Top Five Shows to See in Europe this Autumn

From Ruth Novaczek's fragmentary films at Kunstverein Gartenhaus, Vienna, to Rosa Barba's Ludwig Mies van der Rohe inspired installation at the Neue Nationalgalerie, Berlin, here are five shows not to be missed. 

BY frieze in EU Reviews , Exhibition Reviews | 08 OCT 21


Main image: Ruth Novaczeck, Footnote, 2016, film still. Courtesy: the artist and Kunstverein Gartenhaus, Vienna

Ruth Novaczek

Kunstverein Gartenhaus, Vienna, Austria 

31 August – 30 October 2021 

The female lament in Ancient Greece was so disruptive, according to Anne Carson in her fascinating essay ‘The Gender of Sound’ (1992), that women were discouraged from ‘pour[ing] forth unregular cries […] within the earshot of men’. Ruth Novaczek’s emotive, fragmentary films – currently the subject of a retrospective at Kunstverein Gartenhaus, Vienna – are equally unruly, giving a platform to myriad female and non-binary friends to noisily expound their thoughts on love and life. In doing so, the London-based artist and poet raises a plethora of questions: what does the female gaze look like? When is an artwork a self-portrait? And when is a film a text? – Francesca Gavin

Rosa Barba, 'In a Perpetual Now', 2021, exhibition view, Neue Nationalgalerie, Berlin. Courtesy: the artist and Esther Schipper, Berlin; photography: Andrea Rossetti 

Rosa Barba

Neue Nationalgalerie, Berlin, Germany

22 August 2021 – 16 January 2022

The first artist to exhibit at the newly renovated Neue Nationalgalerie – one of Modernist architect Ludwig Mies van der Rohe’s most iconic buildings – is particularly well suited to the task. Rosa Barba has dedicated years to an expanded filmmaking practice that explores light, transparency and reflection, all central concerns of the German architect, animated here through a parallel architecture installed in the subterranean floor of the celebrated museum. The resulting exhibition, ‘In a Perpetual Now’, proposes a complex form of co-operation between artist and architect, time and space, and articulates the kaleidoscopic possibilities of looking. – Isabel Parkes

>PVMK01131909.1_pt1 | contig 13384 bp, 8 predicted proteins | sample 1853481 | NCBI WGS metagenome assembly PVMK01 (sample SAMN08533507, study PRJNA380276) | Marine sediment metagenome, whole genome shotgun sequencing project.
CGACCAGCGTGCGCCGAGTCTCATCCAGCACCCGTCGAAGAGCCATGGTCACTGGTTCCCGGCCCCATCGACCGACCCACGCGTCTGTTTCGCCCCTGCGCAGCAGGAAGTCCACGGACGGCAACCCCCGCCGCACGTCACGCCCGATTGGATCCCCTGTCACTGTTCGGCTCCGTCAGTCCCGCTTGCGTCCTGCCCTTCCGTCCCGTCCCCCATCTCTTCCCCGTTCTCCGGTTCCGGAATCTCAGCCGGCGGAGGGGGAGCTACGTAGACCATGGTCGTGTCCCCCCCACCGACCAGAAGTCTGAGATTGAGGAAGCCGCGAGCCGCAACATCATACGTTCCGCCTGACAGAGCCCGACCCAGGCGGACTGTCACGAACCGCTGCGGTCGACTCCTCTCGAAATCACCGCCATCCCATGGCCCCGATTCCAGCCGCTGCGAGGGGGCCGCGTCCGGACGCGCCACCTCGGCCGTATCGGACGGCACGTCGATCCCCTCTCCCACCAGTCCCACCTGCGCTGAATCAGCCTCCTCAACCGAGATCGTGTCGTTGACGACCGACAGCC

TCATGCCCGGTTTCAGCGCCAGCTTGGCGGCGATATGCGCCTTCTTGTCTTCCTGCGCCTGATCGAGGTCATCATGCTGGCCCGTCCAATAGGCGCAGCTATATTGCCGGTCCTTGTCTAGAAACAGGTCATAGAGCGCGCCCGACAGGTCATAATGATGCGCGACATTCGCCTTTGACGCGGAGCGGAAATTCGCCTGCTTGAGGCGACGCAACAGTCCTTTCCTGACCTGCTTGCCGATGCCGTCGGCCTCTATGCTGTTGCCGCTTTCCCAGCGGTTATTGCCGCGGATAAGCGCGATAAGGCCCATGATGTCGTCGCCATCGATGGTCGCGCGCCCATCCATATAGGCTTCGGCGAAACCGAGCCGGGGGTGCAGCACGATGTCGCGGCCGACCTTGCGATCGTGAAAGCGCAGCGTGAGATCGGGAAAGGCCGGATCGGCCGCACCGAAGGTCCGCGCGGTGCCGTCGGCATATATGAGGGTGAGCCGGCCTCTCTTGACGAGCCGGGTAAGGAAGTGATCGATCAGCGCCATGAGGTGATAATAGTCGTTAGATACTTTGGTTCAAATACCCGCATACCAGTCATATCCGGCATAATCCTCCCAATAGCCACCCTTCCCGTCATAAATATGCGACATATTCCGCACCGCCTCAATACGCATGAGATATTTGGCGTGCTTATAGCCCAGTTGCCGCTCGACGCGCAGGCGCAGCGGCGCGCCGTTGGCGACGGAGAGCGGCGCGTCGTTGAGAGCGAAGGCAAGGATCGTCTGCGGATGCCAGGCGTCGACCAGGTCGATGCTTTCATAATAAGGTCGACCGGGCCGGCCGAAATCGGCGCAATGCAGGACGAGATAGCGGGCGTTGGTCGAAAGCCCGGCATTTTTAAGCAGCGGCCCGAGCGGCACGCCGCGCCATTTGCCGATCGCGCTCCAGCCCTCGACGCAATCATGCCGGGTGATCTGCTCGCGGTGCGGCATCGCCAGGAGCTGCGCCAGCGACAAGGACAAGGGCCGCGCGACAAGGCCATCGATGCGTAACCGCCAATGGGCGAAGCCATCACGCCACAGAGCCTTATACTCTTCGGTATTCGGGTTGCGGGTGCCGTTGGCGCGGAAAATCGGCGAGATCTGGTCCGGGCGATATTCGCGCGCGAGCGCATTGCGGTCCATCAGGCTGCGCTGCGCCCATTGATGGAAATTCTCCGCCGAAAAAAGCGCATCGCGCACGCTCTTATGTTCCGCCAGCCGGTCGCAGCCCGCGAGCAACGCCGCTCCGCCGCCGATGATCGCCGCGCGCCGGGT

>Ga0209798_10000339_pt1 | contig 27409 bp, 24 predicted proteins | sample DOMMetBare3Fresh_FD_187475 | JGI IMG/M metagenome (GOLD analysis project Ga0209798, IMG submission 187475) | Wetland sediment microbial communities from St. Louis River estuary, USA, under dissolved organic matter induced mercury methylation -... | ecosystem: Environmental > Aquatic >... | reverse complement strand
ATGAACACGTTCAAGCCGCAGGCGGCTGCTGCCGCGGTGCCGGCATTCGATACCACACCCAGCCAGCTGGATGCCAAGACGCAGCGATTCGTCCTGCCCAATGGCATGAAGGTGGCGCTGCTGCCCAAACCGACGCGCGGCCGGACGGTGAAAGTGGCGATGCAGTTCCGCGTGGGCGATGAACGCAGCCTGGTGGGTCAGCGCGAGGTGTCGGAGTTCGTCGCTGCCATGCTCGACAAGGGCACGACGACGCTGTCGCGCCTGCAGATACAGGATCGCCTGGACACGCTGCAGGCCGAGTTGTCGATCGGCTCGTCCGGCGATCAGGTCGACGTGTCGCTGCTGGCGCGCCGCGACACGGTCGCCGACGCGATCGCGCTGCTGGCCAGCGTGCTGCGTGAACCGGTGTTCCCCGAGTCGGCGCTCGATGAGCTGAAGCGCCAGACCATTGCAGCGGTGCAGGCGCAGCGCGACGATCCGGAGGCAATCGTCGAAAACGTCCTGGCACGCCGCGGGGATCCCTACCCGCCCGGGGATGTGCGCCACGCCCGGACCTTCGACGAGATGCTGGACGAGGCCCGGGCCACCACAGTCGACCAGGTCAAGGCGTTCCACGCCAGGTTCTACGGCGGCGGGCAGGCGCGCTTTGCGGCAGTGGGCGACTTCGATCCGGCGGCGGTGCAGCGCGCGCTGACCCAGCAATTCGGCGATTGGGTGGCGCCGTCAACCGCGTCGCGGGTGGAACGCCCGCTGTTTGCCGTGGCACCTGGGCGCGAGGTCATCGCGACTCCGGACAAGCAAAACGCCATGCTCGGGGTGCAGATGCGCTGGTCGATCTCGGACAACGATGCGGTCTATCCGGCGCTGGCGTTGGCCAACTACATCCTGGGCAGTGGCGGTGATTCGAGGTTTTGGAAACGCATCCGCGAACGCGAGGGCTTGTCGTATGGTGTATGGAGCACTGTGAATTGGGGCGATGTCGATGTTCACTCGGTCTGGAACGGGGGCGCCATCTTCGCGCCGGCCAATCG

'HR Giger & Mire Lee', 2021, exhibition view, Schinkel Pavillon, Berlin. Courtesy: the artist and the HR Giger Estate

HR Giger and Mire Lee

Schinkel Pavillon

18 September 2021 – 2 January 2022

‘Have you seen Schinkel Pavillon’s H.R. Giger show?’ has been the question of the month in Berlin. In fact, the exhibition pairs the late Swiss artist with the South Korean sculptor Mire Lee, a detail that has mostly footnoted ensuing conversations. Although it’s hardly a surprise. An obvious novelty factor accompanies this appearance of Giger’s sculptures, paintings, drawings, and prints which – due to their creator’s work on the Alien film franchise (1979–2017) – fundamentally impacted society’s collective imagination of the far-flung other. – Mitch Speed

Simone Fattal, 'A breeze over the Mediterranean', 2021, exhibition view, ICA Milan. Courtesy: the artist; Photograph: Andrea Rossetti

Simone Fattal

ICA Milan

8 September 2021 – 9 January 2022

In 79AD, Mount Vesuvius erupted catastrophically, destroying the prosperous Roman port city of Pompeii in a matter of days. The city and its inhabitants were buried under six meters of volcanic ash and pumice – a whole civilization frozen in time, its fate sealed as a unique archaeological site. This ancient city is the subject of ‘A breeze over the Mediterranean’ at ICA Milano, where the Syrian-born artist Simone Fattal deftly employs its history, ancient religions and mythologies in a series of new ceramics that mine the past to remind us of the fragility of the present. As she writes in the exhibition literature: ‘Pompeii represents what the word destiny signifies. An event that concerns all and that no one can escape.’ – Ana Vukadin

Lucie Stahl, Goo 5 (detail), 2021, Hahnemühle museum etching paper, wooden frame, polyurethane, 54 × 76 cm. Courtesy: the artist and dépendance, Brussels; photograph: Kristien Daem

Lucie Stahl

dépendance, Brussels, Belgium

9 September – 23 October 2021

For the seven photographs of encrusted oil wells in ‘GOO’, Lucie Stahl’s current solo exhibition at dépendance, the artist has pushed the polyurethane that usually covers her signature posters onto the frames of her pictures. Stahl is known for her large, unframed prints coated with a layer of clear polyurethane that echoes the glass of a flatbed scanner – the tool she uses to turn artful arrangements of consumer products, liquids and body parts into compound images. Here, however, instead of using a scanner, she has embodied one by directing her camera downward to ‘surf' over the shimmering surfaces of petroleum spills in an abandoned oil field in Albania. – Emile Rubino


Contemporary Art and Culture